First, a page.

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Tour de New France is a magical muddy history tour by bicycle


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The magical muddy history tour is back for year two.

The Tour de New France, revived last year after a ten-year hiatus, offers cyclists the opportunity to travel the logging roads south of Weymouth, passing by five lakes including Langford Lake and the historical site of Electric City in New France.

[Story and photos from last year's rally, Sept. 2013]

Organizers are offering both a 20-kilometre and 30-kilometre version this year.

“We had people asking for a longer ride last year,” said organizer Jeanne Nesbit. “So we added a 10k extension for the avid biker, for someone who bikes a lot – most people were happy with the 20k ride last year.”

The poker run on Saturday, Sept. 27 serves as a fundraiser for the Sissiboo Landing Heritage and Cultural Centre in Weymouth but also to raise awareness about the former Stehelin settlement, founded in the 1890s.

Visitors can still see the foundations of the buildings of Electric City, so named because the settlement had electricity 30 years before the other communities in the area.

Local historian and playwright Hal Theriault will be waiting at Electric City to share some of the history and colourful stories with the cyclists.

While most of the logging roads on the route are well maintained, the stretch from Langford Lake up to Long Tusket Lake can be wet with several large mud puddles.

The 10k extension branches off at the first checkpoint at Tusket River Road and joins back up at the second checkpoint at the beginning of the New France Road.

The event is not a race but a poker run meaning participants pick up cards at each of the five checkpoints and the best hand wins.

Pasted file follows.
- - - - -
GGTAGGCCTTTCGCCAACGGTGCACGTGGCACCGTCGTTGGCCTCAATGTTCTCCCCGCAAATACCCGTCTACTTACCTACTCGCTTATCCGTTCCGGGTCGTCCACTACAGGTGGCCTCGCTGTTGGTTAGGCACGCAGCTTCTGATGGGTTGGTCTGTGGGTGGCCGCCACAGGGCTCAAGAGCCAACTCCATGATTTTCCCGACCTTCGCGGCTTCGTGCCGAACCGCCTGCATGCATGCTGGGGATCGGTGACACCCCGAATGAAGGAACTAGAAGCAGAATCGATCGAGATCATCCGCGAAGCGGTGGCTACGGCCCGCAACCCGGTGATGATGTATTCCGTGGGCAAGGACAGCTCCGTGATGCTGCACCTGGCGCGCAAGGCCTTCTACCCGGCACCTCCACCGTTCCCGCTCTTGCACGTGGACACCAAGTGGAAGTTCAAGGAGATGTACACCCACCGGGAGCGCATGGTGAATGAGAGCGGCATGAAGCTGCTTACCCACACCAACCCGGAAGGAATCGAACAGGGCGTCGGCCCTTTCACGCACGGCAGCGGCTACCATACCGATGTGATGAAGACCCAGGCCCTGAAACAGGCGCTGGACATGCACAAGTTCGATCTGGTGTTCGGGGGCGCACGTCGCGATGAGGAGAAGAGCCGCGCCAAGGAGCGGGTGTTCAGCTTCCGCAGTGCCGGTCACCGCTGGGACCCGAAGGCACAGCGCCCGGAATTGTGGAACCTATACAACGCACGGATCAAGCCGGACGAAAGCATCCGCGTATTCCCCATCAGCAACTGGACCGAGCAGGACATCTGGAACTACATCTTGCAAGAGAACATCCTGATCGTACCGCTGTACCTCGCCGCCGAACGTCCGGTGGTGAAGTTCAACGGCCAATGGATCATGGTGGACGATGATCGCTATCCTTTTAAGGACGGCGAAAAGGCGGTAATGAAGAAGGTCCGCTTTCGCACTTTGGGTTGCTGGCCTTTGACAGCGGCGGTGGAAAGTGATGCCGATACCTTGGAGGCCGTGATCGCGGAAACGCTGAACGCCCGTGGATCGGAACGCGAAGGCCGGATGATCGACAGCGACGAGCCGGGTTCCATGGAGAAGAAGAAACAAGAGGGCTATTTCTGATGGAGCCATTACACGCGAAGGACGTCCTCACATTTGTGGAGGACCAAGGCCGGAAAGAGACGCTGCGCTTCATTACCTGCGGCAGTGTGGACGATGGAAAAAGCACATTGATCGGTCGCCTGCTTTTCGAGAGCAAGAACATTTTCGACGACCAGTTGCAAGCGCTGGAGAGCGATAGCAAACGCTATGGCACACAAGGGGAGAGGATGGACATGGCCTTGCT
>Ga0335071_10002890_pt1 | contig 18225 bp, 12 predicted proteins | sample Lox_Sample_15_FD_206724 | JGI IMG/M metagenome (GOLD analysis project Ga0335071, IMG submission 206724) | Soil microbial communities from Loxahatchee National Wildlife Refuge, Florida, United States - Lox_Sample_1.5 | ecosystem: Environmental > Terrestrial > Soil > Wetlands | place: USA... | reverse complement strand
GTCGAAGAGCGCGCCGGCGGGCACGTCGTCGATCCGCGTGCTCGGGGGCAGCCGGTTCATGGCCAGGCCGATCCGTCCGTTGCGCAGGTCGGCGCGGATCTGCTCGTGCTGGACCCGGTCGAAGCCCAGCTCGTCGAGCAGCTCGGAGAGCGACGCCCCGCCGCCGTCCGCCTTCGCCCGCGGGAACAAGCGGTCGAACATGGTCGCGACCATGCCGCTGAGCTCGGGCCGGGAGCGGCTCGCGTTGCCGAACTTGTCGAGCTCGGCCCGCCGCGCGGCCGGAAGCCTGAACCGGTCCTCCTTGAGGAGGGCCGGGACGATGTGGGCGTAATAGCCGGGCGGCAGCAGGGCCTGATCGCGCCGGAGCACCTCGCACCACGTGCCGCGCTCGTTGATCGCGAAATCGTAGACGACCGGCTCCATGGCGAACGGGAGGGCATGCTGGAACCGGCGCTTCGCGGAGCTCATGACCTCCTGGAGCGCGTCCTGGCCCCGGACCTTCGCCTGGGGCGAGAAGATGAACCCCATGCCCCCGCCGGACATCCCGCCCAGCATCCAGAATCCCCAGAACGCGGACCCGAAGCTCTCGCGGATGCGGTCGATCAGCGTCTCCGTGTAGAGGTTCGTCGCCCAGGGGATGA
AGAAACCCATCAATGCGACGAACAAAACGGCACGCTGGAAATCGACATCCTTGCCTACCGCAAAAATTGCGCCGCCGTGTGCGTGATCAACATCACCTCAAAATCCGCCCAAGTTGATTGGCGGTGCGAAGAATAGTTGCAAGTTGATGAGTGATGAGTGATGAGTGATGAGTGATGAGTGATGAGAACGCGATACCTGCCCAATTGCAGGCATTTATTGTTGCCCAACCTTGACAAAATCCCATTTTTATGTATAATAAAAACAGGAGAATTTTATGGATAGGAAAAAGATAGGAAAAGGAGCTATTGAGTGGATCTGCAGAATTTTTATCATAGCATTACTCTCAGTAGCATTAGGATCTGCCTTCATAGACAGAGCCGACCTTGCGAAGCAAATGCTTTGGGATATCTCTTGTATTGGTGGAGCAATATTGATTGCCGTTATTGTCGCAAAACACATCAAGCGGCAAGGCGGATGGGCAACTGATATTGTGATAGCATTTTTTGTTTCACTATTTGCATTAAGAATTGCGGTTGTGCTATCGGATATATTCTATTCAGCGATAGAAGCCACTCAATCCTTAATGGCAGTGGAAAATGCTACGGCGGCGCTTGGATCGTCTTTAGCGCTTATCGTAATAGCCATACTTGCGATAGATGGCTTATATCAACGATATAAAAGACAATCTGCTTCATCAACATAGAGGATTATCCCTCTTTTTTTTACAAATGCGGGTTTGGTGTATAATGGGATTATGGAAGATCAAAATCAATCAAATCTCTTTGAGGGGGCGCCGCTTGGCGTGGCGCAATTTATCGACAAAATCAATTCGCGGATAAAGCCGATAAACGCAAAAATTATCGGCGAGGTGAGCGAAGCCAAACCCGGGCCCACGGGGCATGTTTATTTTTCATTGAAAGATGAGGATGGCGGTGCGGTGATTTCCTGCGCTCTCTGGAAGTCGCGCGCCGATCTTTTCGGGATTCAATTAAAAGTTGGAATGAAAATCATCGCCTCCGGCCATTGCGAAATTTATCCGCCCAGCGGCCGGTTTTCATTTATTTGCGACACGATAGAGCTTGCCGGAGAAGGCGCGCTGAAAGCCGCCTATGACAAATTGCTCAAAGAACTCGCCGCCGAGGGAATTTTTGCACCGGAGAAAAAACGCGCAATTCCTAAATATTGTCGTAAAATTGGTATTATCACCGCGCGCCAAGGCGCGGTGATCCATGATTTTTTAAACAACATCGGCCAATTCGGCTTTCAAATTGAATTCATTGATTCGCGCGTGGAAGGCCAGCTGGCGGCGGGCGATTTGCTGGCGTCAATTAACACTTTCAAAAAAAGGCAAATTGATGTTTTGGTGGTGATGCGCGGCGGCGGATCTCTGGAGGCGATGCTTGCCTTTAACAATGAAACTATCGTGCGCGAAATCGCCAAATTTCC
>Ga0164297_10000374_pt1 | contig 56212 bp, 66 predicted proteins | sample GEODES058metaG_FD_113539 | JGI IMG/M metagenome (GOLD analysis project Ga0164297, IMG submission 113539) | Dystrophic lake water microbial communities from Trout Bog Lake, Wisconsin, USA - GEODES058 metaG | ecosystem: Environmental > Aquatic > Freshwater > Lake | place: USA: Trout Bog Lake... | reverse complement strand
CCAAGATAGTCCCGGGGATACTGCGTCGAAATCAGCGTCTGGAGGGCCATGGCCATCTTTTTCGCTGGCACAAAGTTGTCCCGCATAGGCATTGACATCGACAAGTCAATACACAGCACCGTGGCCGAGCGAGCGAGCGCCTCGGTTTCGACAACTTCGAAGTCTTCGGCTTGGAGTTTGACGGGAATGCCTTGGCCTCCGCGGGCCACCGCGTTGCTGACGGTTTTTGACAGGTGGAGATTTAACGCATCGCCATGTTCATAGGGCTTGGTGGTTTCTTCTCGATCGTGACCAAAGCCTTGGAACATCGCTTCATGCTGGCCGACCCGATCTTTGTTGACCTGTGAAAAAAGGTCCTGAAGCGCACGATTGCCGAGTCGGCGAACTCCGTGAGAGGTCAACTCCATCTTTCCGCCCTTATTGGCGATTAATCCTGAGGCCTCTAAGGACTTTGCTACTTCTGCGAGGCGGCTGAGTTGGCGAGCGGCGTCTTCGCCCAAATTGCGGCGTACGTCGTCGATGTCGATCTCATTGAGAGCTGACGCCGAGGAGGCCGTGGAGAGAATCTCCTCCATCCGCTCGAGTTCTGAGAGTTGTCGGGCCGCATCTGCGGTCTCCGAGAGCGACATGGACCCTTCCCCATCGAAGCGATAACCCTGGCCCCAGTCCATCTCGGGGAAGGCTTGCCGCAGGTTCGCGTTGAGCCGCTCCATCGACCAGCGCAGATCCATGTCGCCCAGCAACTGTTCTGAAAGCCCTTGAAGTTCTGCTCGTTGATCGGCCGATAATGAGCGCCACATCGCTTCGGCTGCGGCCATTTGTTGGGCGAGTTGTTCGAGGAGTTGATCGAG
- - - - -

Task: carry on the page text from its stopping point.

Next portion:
“No one has to worry about being the first or the fastest,” says Nesbit. “They can go slow and enjoy the day out there.”

Last year it took the 62 riders about an hour and a half to reach the settlement and another hour and a half to cross the finish, with some finishing much faster and some coming in closer to four hours.

Besides the five lakes and New France, the route also passes by Digby County’s other Balancing Rock—a huge granite boulder balanced on another rock just off the road beside the fifth checkpoint.

The rally starts on the Irving Road about 18 kilometres south of Weymouth.

To find the start, head south out of Weymouth on Hwy 340. Turn left at the stop sign, and then, 750 metres after a big sharp turn to the right, take the Langford Road on your left.

When the pavement turns sharp left, keep going straight on the gravel for another 5.5 km to the junction of the Irving Road and the Long Tusket Lake Road (N44° 19.117 W65° 49.649).

Organizers will have a small cash canteen set up at Langford Lake though, because last year, most riders were pretty-self-sufficient, they will have a smaller selection this year.

Organizers will have a barbecue at the finish.

For more information check out the Tour de New France Mountain Bike Rally on Facebook.

jriley@digbycourier.ca

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